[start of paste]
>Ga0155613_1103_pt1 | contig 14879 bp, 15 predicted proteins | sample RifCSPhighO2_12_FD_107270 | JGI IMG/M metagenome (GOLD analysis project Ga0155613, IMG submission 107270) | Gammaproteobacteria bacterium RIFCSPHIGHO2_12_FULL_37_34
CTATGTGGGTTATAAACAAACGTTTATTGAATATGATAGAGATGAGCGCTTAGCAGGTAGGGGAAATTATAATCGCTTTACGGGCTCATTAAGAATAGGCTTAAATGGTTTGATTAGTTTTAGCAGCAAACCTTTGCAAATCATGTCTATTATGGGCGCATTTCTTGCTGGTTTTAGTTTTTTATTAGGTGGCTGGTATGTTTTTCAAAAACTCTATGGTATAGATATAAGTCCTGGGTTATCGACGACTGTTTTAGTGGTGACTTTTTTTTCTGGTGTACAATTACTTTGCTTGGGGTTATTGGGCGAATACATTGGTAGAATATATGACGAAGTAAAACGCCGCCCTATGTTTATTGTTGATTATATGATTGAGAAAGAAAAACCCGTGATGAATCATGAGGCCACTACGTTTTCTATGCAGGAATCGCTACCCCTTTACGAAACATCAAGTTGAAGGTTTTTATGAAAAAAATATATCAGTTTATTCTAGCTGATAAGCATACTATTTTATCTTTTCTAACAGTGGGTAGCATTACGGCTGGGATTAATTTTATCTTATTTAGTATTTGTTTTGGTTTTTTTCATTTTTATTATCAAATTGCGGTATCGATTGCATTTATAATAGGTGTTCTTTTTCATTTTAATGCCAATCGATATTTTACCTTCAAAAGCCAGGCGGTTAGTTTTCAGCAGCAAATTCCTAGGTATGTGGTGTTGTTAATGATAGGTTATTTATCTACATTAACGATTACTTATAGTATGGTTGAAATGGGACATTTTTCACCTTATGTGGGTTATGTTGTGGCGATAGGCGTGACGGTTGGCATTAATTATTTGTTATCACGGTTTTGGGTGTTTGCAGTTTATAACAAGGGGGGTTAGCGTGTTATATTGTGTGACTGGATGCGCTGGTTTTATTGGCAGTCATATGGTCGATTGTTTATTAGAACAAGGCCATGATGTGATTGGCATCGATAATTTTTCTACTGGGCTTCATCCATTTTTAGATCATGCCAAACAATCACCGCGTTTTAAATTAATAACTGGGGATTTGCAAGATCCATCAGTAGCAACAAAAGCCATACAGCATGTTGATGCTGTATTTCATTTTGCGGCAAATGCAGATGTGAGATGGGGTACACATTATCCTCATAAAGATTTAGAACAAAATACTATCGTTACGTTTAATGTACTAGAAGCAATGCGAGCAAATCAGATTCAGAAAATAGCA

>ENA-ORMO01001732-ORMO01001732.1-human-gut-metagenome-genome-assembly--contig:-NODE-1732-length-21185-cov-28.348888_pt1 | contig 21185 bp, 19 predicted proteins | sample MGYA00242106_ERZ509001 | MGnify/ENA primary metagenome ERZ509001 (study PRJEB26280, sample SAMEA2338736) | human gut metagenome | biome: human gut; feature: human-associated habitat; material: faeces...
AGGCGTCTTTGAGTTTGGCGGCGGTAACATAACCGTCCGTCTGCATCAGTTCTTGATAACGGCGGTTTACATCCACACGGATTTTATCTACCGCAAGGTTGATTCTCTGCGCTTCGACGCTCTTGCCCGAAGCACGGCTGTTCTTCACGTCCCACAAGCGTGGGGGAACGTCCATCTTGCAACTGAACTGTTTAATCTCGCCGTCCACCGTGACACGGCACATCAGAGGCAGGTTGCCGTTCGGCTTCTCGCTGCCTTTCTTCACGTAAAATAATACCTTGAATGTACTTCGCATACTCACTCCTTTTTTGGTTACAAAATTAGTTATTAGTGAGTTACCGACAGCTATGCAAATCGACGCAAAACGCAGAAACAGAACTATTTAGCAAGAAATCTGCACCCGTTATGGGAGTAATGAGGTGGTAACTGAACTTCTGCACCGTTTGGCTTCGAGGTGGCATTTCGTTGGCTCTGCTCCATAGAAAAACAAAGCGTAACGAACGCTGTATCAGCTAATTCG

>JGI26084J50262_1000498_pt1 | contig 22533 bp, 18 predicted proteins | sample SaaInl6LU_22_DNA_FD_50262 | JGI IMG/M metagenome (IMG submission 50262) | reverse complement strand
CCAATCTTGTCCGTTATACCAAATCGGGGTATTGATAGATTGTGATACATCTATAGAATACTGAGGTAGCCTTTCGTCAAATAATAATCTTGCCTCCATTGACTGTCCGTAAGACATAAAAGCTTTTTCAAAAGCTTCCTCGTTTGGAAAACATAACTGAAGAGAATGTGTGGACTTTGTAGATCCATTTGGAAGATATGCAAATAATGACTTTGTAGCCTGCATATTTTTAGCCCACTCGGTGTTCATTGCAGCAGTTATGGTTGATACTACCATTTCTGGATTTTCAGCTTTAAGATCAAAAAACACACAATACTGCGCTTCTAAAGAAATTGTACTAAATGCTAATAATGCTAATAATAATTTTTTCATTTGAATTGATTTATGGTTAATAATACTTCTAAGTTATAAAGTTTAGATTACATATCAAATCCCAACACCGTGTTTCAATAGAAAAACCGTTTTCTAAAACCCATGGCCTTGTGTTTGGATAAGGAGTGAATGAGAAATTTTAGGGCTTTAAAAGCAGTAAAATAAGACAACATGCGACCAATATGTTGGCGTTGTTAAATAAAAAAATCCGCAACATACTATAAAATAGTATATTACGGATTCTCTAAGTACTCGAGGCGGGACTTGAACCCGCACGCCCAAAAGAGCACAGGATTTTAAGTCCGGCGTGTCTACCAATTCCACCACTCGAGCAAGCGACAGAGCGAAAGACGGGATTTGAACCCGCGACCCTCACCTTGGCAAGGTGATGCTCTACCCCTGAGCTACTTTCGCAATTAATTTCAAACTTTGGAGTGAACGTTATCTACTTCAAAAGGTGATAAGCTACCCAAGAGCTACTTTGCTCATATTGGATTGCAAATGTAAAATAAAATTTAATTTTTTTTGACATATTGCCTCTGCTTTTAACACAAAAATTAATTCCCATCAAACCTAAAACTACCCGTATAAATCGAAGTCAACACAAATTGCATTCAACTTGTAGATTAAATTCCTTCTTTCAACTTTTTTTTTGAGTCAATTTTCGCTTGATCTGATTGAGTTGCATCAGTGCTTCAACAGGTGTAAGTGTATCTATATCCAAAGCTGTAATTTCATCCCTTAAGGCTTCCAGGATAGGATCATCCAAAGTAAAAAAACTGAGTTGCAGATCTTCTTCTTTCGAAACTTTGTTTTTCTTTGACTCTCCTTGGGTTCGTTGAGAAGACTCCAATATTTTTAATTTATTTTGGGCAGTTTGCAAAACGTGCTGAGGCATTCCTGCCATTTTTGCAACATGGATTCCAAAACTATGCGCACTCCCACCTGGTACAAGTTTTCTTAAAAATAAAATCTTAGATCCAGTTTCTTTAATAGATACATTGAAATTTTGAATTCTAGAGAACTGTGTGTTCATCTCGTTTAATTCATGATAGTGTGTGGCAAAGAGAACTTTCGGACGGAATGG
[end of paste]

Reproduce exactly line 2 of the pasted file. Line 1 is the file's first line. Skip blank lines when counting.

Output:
CTATGTGGGTTATAAACAAACGTTTATTGAATATGATAGAGATGAGCGCTTAGCAGGTAGGGGAAATTATAATCGCTTTACGGGCTCATTAAGAATAGGCTTAAATGGTTTGATTAGTTTTAGCAGCAAACCTTTGCAAATCATGTCTATTATGGGCGCATTTCTTGCTGGTTTTAGTTTTTTATTAGGTGGCTGGTATGTTTTTCAAAAACTCTATGGTATAGATATAAGTCCTGGGTTATCGACGACTGTTTTAGTGGTGACTTTTTTTTCTGGTGTACAATTACTTTGCTTGGGGTTATTGGGCGAATACATTGGTAGAATATATGACGAAGTAAAACGCCGCCCTATGTTTATTGTTGATTATATGATTGAGAAAGAAAAACCCGTGATGAATCATGAGGCCACTACGTTTTCTATGCAGGAATCGCTACCCCTTTACGAAACATCAAGTTGAAGGTTTTTATGAAAAAAATATATCAGTTTATTCTAGCTGATAAGCATACTATTTTATCTTTTCTAACAGTGGGTAGCATTACGGCTGGGATTAATTTTATCTTATTTAGTATTTGTTTTGGTTTTTTTCATTTTTATTATCAAATTGCGGTATCGATTGCATTTATAATAGGTGTTCTTTTTCATTTTAATGCCAATCGATATTTTACCTTCAAAAGCCAGGCGGTTAGTTTTCAGCAGCAAATTCCTAGGTATGTGGTGTTGTTAATGATAGGTTATTTATCTACATTAACGATTACTTATAGTATGGTTGAAATGGGACATTTTTCACCTTATGTGGGTTATGTTGTGGCGATAGGCGTGACGGTTGGCATTAATTATTTGTTATCACGGTTTTGGGTGTTTGCAGTTTATAACAAGGGGGGTTAGCGTGTTATATTGTGTGACTGGATGCGCTGGTTTTATTGGCAGTCATATGGTCGATTGTTTATTAGAACAAGGCCATGATGTGATTGGCATCGATAATTTTTCTACTGGGCTTCATCCATTTTTAGATCATGCCAAACAATCACCGCGTTTTAAATTAATAACTGGGGATTTGCAAGATCCATCAGTAGCAACAAAAGCCATACAGCATGTTGATGCTGTATTTCATTTTGCGGCAAATGCAGATGTGAGATGGGGTACACATTATCCTCATAAAGATTTAGAACAAAATACTATCGTTACGTTTAATGTACTAGAAGCAATGCGAGCAAATCAGATTCAGAAAATAGCA